Zero Dark Dirty is a disturbing film not so much for its depiction of torture (a topic which can be discussed another time, regardless of how you feel), but rather for its notion that it is the action of the few which protects the many. We fail to remember that we are all in this one way or another, and in so doing, we’ll tend to leave the work to those few at the cost of reality – and that’s the disturbing part.

On average, it takes about 17 people to support every soldier in combat. Take the number of people you see on that movie screen and you realize that there are a lot of people who weren’t acknowledged – and by forgetting this, we tend to over simplify things and stick with looking for pat answers to our problems and challenges.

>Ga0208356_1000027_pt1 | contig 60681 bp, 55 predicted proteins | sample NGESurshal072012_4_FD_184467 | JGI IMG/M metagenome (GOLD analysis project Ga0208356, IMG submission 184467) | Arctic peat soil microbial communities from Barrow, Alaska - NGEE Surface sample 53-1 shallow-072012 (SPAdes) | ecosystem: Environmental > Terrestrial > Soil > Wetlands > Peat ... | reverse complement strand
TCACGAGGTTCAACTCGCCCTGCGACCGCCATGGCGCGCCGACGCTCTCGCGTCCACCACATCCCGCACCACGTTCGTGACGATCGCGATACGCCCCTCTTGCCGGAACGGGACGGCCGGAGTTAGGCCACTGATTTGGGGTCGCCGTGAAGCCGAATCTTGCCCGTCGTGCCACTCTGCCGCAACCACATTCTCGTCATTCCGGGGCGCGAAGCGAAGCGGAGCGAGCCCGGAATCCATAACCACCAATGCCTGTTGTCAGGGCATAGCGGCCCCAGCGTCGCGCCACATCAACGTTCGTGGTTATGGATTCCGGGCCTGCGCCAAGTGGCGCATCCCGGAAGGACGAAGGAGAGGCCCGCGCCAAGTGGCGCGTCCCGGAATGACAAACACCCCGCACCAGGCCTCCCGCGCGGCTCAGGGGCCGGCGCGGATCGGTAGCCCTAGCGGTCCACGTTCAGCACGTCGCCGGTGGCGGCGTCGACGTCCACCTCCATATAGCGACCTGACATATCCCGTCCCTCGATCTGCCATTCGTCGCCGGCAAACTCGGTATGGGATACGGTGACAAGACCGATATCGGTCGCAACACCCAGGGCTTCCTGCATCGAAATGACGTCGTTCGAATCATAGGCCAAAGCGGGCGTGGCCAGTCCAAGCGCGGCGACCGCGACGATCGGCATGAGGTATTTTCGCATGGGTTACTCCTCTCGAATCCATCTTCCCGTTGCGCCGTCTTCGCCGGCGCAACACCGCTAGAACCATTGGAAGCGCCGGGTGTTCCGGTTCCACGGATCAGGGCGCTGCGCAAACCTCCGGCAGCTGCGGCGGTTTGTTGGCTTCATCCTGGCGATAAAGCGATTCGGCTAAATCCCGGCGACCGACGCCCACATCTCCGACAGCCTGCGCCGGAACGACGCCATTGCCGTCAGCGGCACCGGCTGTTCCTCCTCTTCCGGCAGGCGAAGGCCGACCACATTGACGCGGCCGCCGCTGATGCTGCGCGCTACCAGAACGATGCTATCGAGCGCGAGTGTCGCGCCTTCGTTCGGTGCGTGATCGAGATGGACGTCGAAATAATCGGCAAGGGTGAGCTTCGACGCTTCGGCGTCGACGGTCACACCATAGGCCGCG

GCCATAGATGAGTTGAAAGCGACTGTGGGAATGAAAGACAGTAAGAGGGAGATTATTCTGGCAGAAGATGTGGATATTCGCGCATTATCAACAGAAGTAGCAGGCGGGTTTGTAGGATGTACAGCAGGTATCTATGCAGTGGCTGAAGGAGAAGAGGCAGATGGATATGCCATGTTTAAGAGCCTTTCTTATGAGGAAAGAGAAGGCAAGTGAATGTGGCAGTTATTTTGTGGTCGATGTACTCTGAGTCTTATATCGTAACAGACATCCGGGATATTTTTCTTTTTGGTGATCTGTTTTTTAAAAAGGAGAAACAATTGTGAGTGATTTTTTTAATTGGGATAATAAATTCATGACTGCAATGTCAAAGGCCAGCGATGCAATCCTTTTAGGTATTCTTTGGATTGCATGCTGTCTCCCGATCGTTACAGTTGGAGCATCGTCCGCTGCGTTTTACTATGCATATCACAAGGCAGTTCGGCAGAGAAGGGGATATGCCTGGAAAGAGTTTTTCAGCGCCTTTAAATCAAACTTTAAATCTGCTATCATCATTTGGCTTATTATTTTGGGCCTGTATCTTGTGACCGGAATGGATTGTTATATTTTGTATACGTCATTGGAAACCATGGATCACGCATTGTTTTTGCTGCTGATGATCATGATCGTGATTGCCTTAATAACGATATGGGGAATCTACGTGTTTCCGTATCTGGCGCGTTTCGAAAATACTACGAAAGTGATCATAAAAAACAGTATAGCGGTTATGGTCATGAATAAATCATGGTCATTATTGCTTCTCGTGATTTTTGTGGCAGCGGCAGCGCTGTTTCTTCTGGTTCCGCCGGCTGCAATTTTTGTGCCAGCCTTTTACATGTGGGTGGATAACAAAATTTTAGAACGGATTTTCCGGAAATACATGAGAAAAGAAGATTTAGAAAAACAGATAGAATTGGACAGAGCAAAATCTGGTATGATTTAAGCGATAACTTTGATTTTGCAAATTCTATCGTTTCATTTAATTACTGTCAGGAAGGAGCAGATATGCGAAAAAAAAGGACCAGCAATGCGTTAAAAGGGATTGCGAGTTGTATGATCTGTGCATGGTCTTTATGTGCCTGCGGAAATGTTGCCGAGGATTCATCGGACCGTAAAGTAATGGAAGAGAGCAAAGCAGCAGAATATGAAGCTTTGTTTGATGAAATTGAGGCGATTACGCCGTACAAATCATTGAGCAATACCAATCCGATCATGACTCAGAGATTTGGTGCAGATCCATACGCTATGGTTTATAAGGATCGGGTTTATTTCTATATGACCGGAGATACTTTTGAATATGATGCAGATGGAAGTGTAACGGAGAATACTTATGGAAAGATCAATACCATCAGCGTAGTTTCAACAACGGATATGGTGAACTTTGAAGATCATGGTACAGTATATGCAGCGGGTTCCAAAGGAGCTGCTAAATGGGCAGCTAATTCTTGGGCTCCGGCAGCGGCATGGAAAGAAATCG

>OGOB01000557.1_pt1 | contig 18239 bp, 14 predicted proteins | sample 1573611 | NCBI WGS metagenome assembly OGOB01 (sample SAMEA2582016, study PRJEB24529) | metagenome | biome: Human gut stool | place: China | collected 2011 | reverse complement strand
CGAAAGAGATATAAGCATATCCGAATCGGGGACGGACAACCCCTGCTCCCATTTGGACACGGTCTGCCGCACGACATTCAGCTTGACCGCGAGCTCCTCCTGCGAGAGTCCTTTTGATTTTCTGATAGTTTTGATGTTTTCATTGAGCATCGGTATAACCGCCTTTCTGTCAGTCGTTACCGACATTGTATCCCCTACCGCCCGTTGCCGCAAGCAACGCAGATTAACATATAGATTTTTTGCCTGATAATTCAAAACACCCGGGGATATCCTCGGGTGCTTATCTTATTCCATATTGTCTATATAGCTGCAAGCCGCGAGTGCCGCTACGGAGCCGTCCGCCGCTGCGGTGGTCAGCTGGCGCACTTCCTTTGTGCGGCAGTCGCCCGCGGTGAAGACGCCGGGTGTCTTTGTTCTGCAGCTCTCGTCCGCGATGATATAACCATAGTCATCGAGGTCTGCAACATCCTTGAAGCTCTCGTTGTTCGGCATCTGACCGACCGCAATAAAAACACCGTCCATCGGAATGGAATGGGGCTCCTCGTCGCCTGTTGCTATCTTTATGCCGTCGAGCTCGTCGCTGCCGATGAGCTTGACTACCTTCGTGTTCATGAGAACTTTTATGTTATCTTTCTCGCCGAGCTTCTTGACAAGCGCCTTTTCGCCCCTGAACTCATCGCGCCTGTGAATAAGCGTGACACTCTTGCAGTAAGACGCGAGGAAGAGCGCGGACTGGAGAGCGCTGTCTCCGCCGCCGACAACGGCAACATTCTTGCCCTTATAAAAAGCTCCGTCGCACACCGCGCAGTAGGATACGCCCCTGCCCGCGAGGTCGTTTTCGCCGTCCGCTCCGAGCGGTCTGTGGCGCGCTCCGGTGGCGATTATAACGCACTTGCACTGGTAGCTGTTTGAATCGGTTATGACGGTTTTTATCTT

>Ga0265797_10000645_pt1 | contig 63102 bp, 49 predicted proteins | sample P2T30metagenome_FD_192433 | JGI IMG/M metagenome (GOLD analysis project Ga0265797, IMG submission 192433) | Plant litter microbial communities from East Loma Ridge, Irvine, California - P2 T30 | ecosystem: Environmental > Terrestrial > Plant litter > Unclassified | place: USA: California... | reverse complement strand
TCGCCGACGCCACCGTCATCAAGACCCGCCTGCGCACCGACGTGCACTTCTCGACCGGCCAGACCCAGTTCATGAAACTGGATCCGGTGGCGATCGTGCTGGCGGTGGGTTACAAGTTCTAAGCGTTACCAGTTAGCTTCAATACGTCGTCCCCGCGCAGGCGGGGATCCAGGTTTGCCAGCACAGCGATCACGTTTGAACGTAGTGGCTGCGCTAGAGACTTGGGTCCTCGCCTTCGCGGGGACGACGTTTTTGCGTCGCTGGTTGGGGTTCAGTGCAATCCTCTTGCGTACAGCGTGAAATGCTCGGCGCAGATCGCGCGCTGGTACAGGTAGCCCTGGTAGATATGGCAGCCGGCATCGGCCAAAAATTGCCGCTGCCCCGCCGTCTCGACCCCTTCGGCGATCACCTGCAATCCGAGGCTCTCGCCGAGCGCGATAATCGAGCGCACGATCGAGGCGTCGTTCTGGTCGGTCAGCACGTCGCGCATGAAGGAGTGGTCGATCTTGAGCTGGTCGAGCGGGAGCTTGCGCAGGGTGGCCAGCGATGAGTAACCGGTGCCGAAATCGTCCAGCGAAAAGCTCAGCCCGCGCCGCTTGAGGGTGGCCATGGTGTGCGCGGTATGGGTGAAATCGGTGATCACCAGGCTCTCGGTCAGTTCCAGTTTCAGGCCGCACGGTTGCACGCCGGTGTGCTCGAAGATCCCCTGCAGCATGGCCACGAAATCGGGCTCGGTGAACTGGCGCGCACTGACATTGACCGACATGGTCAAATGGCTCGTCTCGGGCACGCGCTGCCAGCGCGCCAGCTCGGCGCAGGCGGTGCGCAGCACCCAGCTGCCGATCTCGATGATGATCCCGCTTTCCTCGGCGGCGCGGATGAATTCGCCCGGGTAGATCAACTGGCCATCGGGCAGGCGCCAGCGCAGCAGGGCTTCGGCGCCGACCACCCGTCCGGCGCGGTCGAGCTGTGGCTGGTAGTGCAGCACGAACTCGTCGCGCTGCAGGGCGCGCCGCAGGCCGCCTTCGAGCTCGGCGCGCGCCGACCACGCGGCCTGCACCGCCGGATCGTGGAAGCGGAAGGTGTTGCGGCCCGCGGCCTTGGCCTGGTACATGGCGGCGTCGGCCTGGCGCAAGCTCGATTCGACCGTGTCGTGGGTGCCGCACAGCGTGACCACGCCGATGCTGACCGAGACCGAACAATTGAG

To be sure, there are those few who stand out for their dedication and focus – and for them we truly need to acknowledge their work. But when you speak to those few who’ve been on the spot, true heroes feel as though they’re anything but – and they’ll point back to those who made it all possible.

This is a complicated world: it takes far more than pat answers to get by when you’re the top dog – and when we forget this, we’re only going to create more confusion and more problems – and ultimately in the long-term, more work for ourselves.

Check out the interview for yourself: http://www.psmag.com/legal-affairs/how-true-is-zero-dark-thirty-a-former-operative-weighs-in-51659/